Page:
The play was originally published anonymously in 1600 (Q1), printed by Valentine Simmes for the bookseller Thomas Pavier. In 1619, a new edition (Q2) carried an attribution to William Shakespeare. The Diary of Philip Henslowe records that the play was written by Anthony Munday, Michael Drayton, Richard Hathwaye and Robert Wilson. (An entry in Henslowe's Diary records a later payment to Drayton for a second part to the play,which has not survived; because of this fact, the extant play has sometimes been called Sir John Oldcastle, Part I or 1 Sir John Oldcastle.)
In 1664, the play was one of the seven dramas added to the second impression of the Shakespeare Third Folio by publisher Philip Chetwinde.
The genesis of Sir John Oldcastle is crucially linked to the fact that when Shakespeare's Henry IV plays premiered on stage in 1597-98, the character Sir John Falstaff was called Sir John Oldcastle. This is indicated by abundant external and internal evidence. The change of names, from "Oldcastle" to "Falstaff," is mentioned in seventeenth-century works by Richard James (Epistle to Sir Harry Bourchier, c. 1625) and Thomas Fuller (Worthies of England, 1662). It is also indicated in details in the early texts of Shakespeare's plays. In the quarto text of Henry IV, Part 2 (1600), one of Falstaff's speech prefixes in Act I, Scene ii is mistakenly left uncorrected, "Old." instead of "Falst." In III,ii,25-6 of the same play, Falstaff is said to have been a "page to Thomas Mowbray, Duke of Norfolk" - which was true of the historical Oldcastle. In Henry IV, Part 1, I,ii,42, Prince Hal calls Falstaff "my old lad of the castle." Iambic pentameter verse lines in both parts are irregular when using the name "Falstaff," but correct with "Oldcastle." Finally, there is the blatant disclaimer at the close of Henry IV, Part 2 that disassociates the two figures: "for Oldcastle died [a] martyr, and this is not the man" (Epilogue, 29-32).
There is even a hint that Falstaff was originally Oldcastle in The Merry Wives of Windsor too. When the First Folio and quarto texts of that play are compared, it appears that the joke in V,v,85-90 is that Oldcastle/Falstaff incriminates himself by calling out the first letter of his name, "O, O, O!," when his fingertips are singed with candles - which of course works for "Oldcastle" but not "Falstaff." There is also the "castle" reference in IV,v,6 of the same play. The name Falstaff was derived from Sir John Fastolf, who was also a historical person-allegedly a greedy and grasping individual, who had a (probably undeserved) reputation for cowardice at the Battle of Patay. Fastolf, however, died without descendants, making him safe for a playwright's use. He had already appeared as a cowardly knight in Henry VI, part 1.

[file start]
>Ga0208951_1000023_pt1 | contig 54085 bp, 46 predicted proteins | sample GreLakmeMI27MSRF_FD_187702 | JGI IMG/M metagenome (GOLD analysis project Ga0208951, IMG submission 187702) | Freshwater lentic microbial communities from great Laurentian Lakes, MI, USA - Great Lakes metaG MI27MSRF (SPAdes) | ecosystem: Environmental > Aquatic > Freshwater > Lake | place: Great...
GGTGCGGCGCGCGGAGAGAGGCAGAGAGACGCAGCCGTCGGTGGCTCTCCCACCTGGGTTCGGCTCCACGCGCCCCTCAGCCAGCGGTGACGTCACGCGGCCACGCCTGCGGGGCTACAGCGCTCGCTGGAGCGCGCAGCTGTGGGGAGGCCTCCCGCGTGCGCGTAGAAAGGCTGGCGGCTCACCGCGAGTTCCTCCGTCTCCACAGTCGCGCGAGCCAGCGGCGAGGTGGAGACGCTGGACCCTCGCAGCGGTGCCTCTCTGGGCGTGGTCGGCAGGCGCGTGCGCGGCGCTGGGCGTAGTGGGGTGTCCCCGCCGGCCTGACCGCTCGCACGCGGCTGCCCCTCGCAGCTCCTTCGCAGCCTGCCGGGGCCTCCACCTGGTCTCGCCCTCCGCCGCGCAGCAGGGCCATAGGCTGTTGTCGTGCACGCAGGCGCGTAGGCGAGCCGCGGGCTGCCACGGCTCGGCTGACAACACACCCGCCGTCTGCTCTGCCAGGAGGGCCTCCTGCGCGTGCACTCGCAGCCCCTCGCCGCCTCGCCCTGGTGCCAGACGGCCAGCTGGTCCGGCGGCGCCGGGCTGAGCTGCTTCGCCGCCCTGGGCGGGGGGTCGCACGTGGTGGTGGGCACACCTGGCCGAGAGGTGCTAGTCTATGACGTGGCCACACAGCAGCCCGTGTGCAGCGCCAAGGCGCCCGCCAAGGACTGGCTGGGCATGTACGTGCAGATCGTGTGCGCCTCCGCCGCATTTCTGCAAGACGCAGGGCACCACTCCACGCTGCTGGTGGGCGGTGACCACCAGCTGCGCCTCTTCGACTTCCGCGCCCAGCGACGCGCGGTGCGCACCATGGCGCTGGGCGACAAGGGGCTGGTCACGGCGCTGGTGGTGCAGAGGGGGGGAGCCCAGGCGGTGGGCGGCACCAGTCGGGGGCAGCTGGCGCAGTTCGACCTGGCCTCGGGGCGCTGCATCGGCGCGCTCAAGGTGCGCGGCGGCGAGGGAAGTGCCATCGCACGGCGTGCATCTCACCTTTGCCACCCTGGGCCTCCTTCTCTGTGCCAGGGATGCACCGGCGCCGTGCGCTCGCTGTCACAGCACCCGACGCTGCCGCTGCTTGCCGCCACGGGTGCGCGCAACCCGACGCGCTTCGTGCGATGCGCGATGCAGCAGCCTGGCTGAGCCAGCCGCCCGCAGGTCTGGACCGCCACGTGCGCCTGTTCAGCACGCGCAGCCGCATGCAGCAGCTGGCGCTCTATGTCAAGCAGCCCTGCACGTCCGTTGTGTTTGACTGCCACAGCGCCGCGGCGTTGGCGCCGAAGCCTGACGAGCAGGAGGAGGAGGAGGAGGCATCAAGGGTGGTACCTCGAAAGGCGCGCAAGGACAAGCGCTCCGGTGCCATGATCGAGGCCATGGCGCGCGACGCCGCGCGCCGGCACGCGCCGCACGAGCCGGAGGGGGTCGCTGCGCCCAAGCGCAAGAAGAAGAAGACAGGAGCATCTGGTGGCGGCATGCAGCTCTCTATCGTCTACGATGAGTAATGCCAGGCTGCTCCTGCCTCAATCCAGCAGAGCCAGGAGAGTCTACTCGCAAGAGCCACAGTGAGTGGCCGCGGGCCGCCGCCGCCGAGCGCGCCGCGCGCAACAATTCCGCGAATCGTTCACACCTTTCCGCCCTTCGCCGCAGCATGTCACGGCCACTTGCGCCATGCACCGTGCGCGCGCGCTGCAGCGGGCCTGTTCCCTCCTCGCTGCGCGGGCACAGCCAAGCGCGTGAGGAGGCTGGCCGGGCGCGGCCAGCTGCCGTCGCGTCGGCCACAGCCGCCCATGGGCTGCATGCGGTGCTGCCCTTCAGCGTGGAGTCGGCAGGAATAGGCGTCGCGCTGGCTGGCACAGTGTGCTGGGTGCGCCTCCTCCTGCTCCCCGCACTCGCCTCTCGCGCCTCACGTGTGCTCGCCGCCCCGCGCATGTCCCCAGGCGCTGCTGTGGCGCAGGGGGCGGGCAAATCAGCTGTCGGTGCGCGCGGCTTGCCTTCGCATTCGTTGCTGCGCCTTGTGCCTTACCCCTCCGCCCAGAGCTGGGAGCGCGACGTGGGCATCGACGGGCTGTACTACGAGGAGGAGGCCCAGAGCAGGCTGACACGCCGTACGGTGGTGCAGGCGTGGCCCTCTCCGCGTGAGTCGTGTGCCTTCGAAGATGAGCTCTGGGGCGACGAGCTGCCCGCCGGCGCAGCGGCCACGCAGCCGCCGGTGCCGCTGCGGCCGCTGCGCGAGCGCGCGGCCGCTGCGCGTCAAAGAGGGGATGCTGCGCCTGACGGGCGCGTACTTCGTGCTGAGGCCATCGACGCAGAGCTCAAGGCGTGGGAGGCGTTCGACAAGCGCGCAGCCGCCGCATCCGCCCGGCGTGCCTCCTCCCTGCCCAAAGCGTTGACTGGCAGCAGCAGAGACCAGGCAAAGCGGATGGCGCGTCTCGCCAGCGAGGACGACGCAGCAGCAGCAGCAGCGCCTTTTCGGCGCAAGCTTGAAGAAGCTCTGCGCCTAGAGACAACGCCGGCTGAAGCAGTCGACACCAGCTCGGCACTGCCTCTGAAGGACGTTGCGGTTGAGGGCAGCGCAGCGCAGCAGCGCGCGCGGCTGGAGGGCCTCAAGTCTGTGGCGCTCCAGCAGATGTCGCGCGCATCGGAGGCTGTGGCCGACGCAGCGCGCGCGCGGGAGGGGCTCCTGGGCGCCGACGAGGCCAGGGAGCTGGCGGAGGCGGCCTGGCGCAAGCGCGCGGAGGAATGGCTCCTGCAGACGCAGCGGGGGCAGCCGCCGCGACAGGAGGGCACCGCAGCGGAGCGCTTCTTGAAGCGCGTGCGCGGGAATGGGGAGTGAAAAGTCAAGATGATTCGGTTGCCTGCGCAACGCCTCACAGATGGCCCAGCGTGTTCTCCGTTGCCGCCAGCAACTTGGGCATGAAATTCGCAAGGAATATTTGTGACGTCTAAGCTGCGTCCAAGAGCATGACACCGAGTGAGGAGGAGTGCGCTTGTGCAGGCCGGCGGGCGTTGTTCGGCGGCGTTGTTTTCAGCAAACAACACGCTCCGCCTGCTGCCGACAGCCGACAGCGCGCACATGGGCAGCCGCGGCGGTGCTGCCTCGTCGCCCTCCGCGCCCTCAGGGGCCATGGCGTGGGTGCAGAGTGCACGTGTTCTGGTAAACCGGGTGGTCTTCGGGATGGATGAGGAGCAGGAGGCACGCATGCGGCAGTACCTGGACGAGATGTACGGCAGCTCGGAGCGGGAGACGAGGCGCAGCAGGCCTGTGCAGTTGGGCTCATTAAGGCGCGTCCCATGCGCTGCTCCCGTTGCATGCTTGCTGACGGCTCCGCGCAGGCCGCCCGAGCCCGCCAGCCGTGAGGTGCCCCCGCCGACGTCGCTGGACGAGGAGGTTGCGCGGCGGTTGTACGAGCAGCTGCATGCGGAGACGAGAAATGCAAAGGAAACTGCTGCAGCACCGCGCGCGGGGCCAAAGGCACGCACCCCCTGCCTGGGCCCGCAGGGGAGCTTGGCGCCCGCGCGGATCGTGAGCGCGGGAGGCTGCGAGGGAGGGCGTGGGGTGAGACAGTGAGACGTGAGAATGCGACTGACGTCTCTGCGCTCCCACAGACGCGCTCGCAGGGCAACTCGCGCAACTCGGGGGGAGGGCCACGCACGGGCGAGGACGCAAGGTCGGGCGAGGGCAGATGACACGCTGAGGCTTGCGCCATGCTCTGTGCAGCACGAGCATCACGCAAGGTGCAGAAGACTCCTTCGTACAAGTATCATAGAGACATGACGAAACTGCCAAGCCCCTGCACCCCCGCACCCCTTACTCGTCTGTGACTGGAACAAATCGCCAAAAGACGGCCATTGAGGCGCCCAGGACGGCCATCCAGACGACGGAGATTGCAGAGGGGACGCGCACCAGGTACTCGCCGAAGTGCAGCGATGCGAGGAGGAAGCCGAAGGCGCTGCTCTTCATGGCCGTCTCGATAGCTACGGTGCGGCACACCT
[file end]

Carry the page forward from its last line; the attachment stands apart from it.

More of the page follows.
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About the Author
Shakespeare was born and brought up in Stratford-upon-Avon. At the age of 18, he married Anne Hathaway, with whom he had three children: Susanna, and twins Hamnet and Judith. Between 1585 and 1592, he began a successful career in London as an actor, writer, and part-owner of a playing company called the Lord Chamberlain's Men, later known as the King's Men. He appears to have retired to Stratford around 1613 at age 49, where he died three years later. Few records of Shakespeare's private life survive, and there has been considerable speculation about such matters as his physical appearance, sexuality, religious beliefs, and whether the works attributed to him were written by others.
Shakespeare produced most of his known work between 1589 and 1613. His early plays were mainly comedies and histories and these works remain regarded as some the best work produced in these genres even today. He then wrote mainly tragedies until about 1608, including Hamlet, King Lear, Othello, and Macbeth, considered some of the finest works in the English language. In his last phase, he wrote tragicomedies, also known as romances, and collaborated with other playwrights.
Many of his plays were published in editions of varying quality and accuracy during his lifetime. In 1623, John Heminges and Henry Condell, two friends and fellow actors of Shakespeare, published the First Folio, a collected edition of his dramatic works that included all but two of the plays now recognised as Shakespeare's. It was prefaced with a poem by Ben Jonson, in which Shakespeare is hailed, presciently, as "not of an age, but for all time."
Shakespeare was a respected poet and playwright in his own day, but his reputation did not rise to its present heights until the 19th century.
Date of Death:2018
Place of Birth:Stratford-upon-Avon, United Kingdom
Place of Death:Stratford-upon-Avon, United Kingdom